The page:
Mookie Cooper came to Columbus as the No. 16 wide receiver and No. 93 overall prospect in the country for 2020.
Even though he was a four-star recruit ranked in the top 100, Cooper was just the fourth highest touted receiver in the Buckeyes’ fifth-ranked recruiting class behind five-star standouts Julian Fleming and Jaxon Smith-Njigba and the No. 10 wideout Gee Scott Jr.
As a junior at St. Louis Trinity Catholic averaged 29.8 yards per reception, with 28 catches for 834 yards and nine touchdowns. The dynamic playmaker also carried the ball 17 times for 261 yards (15.4 yards per carry) and three touchdowns.
After helping lead Trinity Catholic to a state championship, Cooper hoped to play for Pattonville, but he was ruled ineligible due to transfer guidelines.
After missing his senior season, there were naturally concerns about how quickly Cooper could acclimate to college football having been more than a year removed from game action. Ohio State wide receivers coach Brian Hartline has been impressed with Cooper’s ability to take his lessons to the field.
“It’s funny, we’ll do drills sometimes and I’ll be coaching them up on it and it might not be quite right,” Hartline said. “But then he’ll run out there and do it, and it’s perfect.”
Slot receiver is the most likely spot for Cooper in the Buckeyes’ offense, and his speed and athleticism should help him stand out in that spot. The St. Louis native boasts a 4.49 40-yard dash and 4.07 20-yard shuttle, along with a 35 ½ inch vertical leap.
“His natural ability to just play football and fill space,” Hartline said. “He does things that you really can’t even coach.
“I think Mookie is much further along than I, frankly, anticipated.”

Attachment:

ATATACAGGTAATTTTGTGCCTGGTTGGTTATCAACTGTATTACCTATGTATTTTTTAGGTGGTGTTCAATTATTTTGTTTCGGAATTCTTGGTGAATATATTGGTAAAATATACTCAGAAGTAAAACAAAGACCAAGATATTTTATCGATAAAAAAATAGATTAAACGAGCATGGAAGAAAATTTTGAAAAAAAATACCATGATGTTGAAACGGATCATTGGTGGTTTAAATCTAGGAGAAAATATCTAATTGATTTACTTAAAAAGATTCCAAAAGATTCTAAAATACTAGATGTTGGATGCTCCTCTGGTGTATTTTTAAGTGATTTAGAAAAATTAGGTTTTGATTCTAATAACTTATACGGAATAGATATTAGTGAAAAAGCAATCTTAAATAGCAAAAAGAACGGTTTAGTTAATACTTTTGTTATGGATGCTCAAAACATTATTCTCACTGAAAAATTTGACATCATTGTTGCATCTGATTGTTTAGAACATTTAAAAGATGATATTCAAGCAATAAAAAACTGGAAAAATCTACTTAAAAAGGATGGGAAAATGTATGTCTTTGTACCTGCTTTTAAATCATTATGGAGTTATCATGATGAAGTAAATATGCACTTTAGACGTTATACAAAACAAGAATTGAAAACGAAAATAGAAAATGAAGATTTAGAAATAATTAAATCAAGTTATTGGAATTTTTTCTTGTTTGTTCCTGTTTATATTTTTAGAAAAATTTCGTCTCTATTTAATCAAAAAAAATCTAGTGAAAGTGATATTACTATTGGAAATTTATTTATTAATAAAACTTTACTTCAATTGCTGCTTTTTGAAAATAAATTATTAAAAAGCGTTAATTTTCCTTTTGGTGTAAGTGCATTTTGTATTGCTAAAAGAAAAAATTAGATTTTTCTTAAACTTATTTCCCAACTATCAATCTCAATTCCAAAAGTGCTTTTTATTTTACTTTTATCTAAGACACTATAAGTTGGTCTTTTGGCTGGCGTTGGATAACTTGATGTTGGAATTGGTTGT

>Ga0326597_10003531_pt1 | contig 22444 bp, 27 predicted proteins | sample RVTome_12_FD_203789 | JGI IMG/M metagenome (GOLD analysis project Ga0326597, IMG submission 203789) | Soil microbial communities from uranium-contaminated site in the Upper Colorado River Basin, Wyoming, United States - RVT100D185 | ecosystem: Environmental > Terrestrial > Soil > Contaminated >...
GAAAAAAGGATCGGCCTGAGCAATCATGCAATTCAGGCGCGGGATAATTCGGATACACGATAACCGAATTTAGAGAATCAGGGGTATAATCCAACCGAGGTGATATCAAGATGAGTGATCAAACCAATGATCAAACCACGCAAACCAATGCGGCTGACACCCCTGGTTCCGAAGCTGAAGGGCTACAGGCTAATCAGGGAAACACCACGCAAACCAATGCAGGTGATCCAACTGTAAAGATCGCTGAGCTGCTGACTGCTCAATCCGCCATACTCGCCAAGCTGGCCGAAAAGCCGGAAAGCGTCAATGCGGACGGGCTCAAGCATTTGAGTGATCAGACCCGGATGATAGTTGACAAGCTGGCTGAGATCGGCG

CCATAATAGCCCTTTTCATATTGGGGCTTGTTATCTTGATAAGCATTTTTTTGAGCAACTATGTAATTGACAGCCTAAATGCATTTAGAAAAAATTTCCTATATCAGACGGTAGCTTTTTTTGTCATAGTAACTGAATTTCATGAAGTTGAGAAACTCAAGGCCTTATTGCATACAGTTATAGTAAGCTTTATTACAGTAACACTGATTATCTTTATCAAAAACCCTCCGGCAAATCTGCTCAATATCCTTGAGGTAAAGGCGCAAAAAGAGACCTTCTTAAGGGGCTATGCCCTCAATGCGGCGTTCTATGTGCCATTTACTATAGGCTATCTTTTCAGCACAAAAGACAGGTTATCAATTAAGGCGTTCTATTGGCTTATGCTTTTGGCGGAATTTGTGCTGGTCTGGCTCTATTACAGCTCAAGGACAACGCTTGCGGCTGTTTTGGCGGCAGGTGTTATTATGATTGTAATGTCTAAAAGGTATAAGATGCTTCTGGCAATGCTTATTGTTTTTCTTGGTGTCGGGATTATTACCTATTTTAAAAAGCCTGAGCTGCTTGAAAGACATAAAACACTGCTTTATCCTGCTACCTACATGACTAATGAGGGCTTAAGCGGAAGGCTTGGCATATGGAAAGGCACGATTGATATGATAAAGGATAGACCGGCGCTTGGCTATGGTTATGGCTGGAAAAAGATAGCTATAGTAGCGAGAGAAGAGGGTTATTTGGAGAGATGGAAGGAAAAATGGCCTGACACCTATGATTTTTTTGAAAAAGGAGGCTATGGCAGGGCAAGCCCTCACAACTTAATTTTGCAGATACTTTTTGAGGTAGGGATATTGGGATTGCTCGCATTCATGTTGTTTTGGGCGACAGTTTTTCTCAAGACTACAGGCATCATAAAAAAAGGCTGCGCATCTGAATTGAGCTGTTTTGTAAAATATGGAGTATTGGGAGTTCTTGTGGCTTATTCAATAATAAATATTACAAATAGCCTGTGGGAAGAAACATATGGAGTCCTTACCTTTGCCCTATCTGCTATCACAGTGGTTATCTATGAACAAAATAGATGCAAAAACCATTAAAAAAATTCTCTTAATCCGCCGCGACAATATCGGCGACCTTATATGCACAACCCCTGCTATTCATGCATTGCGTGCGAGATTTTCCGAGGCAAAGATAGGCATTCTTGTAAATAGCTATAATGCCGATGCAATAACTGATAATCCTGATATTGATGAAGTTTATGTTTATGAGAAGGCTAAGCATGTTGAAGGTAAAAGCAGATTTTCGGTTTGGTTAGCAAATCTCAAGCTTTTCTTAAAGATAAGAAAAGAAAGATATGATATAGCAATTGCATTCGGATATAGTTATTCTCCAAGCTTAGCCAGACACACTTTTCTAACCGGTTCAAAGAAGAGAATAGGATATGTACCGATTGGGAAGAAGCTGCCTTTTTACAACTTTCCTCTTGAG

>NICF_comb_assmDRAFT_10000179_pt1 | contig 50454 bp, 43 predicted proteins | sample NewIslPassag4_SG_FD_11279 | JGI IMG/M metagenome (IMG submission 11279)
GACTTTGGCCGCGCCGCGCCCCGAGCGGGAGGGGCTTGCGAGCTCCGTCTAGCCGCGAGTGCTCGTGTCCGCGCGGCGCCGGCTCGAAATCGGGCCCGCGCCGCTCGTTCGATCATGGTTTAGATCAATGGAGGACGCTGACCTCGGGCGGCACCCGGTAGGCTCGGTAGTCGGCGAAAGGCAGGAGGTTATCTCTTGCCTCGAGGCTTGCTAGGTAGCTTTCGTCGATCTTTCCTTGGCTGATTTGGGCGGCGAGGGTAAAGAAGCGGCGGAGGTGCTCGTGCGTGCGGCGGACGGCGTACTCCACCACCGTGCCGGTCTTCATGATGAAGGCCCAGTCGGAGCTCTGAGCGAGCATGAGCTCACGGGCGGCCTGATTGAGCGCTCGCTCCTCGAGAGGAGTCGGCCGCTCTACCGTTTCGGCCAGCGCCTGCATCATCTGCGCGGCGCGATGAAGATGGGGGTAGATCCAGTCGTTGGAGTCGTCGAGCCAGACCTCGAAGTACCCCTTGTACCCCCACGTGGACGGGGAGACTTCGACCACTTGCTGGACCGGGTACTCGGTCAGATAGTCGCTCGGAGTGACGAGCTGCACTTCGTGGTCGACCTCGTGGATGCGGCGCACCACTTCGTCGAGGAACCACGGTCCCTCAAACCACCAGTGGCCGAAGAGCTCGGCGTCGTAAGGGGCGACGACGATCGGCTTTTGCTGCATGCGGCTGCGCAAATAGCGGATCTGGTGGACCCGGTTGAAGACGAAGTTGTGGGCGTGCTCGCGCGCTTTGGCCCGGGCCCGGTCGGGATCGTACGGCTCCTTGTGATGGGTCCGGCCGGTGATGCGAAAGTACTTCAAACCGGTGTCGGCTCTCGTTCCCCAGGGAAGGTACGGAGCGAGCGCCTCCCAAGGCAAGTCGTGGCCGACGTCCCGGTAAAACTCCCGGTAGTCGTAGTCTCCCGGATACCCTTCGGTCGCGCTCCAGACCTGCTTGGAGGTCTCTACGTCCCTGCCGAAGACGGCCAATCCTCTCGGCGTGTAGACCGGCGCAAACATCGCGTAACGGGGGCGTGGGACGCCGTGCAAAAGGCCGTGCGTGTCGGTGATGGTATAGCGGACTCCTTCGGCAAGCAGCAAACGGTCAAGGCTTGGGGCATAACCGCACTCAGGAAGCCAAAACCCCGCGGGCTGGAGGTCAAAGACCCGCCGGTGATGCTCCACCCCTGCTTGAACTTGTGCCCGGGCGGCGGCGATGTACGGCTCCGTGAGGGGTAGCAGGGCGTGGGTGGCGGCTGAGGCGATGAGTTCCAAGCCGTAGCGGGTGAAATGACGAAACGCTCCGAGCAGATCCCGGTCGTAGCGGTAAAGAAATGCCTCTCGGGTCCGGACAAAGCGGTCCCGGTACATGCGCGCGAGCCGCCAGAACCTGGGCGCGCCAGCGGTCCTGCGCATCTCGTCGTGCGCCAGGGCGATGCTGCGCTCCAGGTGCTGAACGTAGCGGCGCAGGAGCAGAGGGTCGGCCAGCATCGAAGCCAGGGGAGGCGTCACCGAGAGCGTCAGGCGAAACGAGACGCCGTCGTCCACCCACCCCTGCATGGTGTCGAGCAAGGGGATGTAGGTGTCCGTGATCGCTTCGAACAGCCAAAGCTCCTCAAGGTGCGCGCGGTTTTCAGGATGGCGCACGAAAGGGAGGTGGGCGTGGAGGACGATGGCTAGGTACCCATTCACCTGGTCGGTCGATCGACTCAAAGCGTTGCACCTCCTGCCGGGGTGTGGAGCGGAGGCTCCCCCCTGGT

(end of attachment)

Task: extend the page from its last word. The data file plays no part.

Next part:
As a recruit, Cooper earned praise from Ohio State wide receiver Jameson Williams, who is a fellow St. Louis native. Williams, who hauled in six receptions for 112 yards and a 61-yard touchdown as a true freshman, is excited to keep the St. Louis to Columbus pipeline going with Cooper.
“He’s a tough ball player,” Williams told BSB in December. “He can play ball, too. He’s from my city, we talk almost every day. I can’t wait till he gets up here, so I can play ball with my boy from St. Louis. It’s going to be fun.”
Now that the two have been working together since Cooper arrived on campus in January, Williams has noticed rapid improvement in the true freshman on and off the field.
“We went to different high schools, so I didn’t see him that much in high school,” Williams said. “When he got to Ohio State, it was a lot of growth with Mookie, he’s grown a lot. It was the same thing with me.”
The Ohio State wide receivers room is stacked full of talent with Chris Olave, Garrett Wilson, and Jameson Williams returning, Kam Babb, Jalyn Harris, and Demario McCall eager to emerge, and the four highly rated freshmen ready to make an impact.
From Hartlne’s perspective, he wants to see all of his receivers striving to become the best they can be as individuals instead of worrying about where they stack up against their teammates.
“The biggest thing I try to have a conversation about with these athletes is that it’s okay to share goals, but don’t think you’re going to share paths,” Hartline said. “Different guys need different things. To sit around and compare yourself to your peers doesn’t help you. It’s not about what they’re doing, it’s about what you’re doing.
“At this point, I think we’ve done a really good job to set ourselves up for success. Now it just comes down to maximizing the opportunities when they come to us.”
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